Hubble’s Early Festivities: Imaging the M13 Globular Cluster “Snow Globe”

Article written: 8 Dec , 2008
Updated: 24 Dec , 2015
by

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This image is one of the latest views from the Hubble Space Telescope, closely resembling a toy snow globe. In this case, over a hundred thousand glittering stars are the little faux snow flakes and the cluster’s globular structure is the glass sides. The cluster of interest is M13, located over 25,000 light years away, measuring 150 light years across (that’s 0.15% the diameter of our galaxy). Although very pretty (and very festive), there are some interesting things going on inside this little cluster of stars…

The Empire Strikes Back. Globular clusters impart their wisdom to astronomers. Well, the connection was there for me anyway...

Yoda imparts his wisdom to Luke in Star Wars: The Empire Strikes Back. Globular clusters impart their wisdom to astronomers. Well, the connection was there for me anyway...

Globular clusters are very common, and many are known to surround our Milky Way galaxy. Over 150 ‘small’ clusters have been observed in our galaxy’s halo acting like cosmic artefacts; the stars contained within clusters like M13 are thought to be amongst the oldest known in the Universe. These clusters in the Milky Way halo are thought to have formed well before any stars existed in today’s Milky Way spiral disk. So these small, old clusters have some wisdom to impart on today’s astronomers as to the ancient history of our galaxy (why does Yoda from Star Wars spring to mind?).

The stars within M13 are predominantly old red giants that have expanded well beyond their original diameters and cooled significantly. These stars are stuck, gravitationally bound, orbiting a common point in the centre of the cluster’s mass. However, occasionally, as the centre of M13 is so densely packed, the old stars can stray too close, colliding, and creating a new type of star known as a “blue straggler”.

Blue stragglers appear off the main sequence of the Hertzsprung-Russell diagram (source)

Blue stragglers appear off the main sequence of the Hertzsprung-Russell diagram (source)

Blue stragglers are formed when the gas from one star is siphoned off by another. This rejuvenates one of the stars, heating it up significantly. This phenomenon has mystified astronomers for a long time as young, blue stars were observed hiding inside clusters of old, red stars. Only recently has this collision mechanism been put forward as a possible explanation to the appearance of “young”, hot stars inside globular clusters like M13.

Putting snow globes, Yoda and blue stragglers to one side, the stunning image at the top of this post comprises of several archival observations from Hubble’s Wide Field Planetary Camera 2 and Advanced Camera for Surveys. Four separate campaigns from November 1999, April 2000, August 2005 and April 2006 were used.

What a great picture to start getting into the Christmas holiday spirit with

Source: Space.com


22 Responses

  1. Jorge says

    If this cluster isn’t dubbed the “Jewelbox Cluster”, it should.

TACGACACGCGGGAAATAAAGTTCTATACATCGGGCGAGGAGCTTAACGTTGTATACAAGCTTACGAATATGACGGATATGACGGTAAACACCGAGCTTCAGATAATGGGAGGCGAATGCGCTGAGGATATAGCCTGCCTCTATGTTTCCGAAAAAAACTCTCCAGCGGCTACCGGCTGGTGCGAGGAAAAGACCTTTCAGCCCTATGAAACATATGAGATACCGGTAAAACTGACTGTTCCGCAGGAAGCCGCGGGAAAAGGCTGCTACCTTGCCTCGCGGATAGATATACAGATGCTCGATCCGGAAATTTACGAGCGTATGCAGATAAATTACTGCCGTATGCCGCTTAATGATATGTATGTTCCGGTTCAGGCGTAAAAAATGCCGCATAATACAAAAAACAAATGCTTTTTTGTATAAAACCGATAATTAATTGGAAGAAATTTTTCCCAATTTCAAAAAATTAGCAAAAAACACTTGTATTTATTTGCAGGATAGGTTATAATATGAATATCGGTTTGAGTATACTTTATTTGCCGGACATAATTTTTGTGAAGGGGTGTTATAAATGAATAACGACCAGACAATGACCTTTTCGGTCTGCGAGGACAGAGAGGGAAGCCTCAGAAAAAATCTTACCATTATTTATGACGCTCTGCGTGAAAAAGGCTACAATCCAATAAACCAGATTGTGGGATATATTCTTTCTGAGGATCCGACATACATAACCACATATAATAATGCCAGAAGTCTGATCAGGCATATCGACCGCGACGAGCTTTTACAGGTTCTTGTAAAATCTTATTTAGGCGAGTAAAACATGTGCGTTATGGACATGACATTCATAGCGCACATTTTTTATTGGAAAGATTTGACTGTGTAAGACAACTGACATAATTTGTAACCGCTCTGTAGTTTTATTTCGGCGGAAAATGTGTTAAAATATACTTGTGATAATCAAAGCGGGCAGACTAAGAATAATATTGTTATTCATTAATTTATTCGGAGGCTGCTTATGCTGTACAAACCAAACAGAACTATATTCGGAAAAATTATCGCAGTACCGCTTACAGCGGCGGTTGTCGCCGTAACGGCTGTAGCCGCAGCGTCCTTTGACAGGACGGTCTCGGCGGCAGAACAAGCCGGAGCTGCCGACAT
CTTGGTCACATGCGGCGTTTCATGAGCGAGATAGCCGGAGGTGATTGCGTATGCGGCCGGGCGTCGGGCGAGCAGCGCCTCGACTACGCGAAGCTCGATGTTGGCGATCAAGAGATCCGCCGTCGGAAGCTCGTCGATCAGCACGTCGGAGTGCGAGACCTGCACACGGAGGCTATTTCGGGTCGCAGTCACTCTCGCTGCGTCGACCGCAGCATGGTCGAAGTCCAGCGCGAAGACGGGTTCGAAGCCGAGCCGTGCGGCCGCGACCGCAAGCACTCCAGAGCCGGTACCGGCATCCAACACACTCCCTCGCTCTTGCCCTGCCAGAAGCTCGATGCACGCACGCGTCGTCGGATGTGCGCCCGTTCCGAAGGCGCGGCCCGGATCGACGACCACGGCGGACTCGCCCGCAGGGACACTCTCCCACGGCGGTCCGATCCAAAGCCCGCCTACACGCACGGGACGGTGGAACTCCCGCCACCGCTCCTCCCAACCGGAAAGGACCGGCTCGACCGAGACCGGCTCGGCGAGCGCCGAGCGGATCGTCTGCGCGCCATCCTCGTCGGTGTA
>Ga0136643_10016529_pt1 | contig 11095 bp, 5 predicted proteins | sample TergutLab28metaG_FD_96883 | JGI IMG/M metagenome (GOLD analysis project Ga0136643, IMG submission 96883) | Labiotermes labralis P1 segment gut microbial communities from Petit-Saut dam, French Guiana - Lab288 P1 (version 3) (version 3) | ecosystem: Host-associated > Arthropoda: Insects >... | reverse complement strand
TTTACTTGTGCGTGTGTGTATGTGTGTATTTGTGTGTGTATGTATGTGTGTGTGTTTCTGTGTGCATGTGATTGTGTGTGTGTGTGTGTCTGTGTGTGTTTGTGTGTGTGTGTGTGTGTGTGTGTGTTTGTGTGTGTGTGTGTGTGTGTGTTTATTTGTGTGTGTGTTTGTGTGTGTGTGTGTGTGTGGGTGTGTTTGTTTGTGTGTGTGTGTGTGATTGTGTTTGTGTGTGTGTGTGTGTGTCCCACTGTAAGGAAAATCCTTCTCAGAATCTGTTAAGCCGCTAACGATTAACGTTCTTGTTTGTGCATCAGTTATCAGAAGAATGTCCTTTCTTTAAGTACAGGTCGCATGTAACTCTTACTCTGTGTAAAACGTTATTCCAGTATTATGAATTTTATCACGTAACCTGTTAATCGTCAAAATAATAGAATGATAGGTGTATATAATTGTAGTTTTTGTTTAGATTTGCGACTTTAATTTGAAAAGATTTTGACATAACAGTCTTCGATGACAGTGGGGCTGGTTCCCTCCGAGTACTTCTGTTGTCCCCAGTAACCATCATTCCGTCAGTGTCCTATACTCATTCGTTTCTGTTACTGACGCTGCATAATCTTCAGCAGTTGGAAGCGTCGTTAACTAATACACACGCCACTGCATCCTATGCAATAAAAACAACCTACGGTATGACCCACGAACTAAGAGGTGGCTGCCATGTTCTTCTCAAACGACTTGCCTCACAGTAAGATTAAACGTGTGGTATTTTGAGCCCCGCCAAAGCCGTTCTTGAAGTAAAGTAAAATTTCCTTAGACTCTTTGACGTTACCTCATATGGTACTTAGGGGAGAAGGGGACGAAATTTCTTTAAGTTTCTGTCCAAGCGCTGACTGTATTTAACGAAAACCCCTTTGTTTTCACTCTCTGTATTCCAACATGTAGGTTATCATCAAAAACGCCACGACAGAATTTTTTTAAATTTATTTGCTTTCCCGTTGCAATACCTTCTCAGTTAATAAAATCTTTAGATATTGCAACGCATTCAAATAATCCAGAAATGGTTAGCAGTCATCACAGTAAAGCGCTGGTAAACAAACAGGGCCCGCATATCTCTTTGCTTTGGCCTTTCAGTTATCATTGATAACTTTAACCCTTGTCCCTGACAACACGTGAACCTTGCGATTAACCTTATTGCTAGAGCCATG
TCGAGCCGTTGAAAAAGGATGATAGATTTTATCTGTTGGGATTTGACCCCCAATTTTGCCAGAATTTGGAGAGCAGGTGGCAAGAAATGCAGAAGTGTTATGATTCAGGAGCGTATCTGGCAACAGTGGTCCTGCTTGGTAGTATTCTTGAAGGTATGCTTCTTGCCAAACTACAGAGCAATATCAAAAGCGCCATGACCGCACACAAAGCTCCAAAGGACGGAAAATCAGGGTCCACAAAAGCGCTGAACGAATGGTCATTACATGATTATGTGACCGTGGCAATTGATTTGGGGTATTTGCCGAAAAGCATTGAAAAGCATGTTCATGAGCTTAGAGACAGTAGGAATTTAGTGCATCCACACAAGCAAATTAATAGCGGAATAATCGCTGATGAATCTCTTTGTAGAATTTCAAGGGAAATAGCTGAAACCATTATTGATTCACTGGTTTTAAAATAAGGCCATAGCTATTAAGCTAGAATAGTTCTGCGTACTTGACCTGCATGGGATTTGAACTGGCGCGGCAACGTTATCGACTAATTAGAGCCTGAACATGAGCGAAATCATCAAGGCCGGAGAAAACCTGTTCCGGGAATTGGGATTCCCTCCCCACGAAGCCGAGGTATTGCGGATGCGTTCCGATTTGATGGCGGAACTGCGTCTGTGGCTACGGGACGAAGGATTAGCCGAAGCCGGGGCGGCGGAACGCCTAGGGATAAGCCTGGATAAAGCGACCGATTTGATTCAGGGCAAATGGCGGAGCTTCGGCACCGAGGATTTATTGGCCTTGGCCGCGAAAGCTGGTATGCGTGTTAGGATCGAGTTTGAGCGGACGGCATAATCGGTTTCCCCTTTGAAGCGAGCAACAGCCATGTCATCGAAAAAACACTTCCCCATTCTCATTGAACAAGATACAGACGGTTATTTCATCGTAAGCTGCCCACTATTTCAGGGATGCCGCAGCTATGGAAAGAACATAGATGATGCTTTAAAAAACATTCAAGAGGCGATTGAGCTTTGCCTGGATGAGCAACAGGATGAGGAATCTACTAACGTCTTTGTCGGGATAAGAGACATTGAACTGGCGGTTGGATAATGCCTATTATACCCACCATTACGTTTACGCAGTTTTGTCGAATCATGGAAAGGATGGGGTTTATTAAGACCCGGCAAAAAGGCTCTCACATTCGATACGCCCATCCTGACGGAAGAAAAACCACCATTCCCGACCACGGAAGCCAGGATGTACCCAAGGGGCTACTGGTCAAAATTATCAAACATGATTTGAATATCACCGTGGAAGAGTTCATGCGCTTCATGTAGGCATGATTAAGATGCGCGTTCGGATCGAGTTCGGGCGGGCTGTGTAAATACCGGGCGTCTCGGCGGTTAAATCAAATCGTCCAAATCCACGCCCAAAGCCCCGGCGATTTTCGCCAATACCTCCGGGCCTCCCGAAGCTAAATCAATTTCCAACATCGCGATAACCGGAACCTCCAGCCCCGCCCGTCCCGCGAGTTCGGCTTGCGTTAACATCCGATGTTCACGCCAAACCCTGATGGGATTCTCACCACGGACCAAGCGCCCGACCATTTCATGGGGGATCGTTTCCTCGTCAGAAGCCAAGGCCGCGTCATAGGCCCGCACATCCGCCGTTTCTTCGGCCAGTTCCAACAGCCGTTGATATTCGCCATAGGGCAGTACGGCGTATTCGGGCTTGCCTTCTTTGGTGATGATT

2. Astrofiend says

    Jorge Says:
    December 8th, 2008 at 6:23 pm

    “If this cluster isn’t dubbed the “Jewelbox Cluster”, it should.”

    Unfortunately, there is already a Jewelbox cluster, located in the constellation of Crux in the southern hemisphere sky. It got the name from Sir John Herschel who described it as ‘a casket of variously coloured precious stones’.

    I guess that it got the name because through a smallish telescope, there are a number of brilliant and differently coloured stars visible. M13 looks a bit more monochrome through small scopes, but I agree – in a photo, M13 would much more aptly be named the Jewelbox cluster!

    Beautiful image.

    P.S. Ian – nice wanton Star Wars association!

  3. Silver Thread says

    You know, it’s just a hunch mind you, but I think most astronomers like to look at stars because of the science and wisdom they impart, but rather, because they are freaking beautiful.

  4. Salacious B. Crumb says

    M13, is nice globular, but compared to Omega Centauri and 47 Tucanae it appears as a mere pip-squeak.
    If you think this looks like a Jewel Box, well it has basically three colours. Methinks it looks more like a box of diamonds.
    As to the statement “Globular clusters are very common, and many are known to surround our Milky Way galaxy.” is a misnomer. Compared to the open clusters there are only 160-odd of them, with our galaxy probably topping 200. As there as so few of the it is a hard to sample the historical nature of globulars. I.e. Many of the expected long-term gravitational behaviours over the aeons remains sadly lacking in direct evidence. Globulars are more like jellyfish – pulsing by expanding and contracting over millions of years.

    Also the generalised statement; “However, occasionally, as the centre of M13 is so densely packed, the old stars can stray too close, colliding, and creating a new type of star known as a “blue straggler”. Still remains a theory on blue straggler origins. Probability of two stars colliding is still deemed to be remote. Blue stragglers could also be created by merging close binary stars, etc.

    Agreed. A pretty picture though…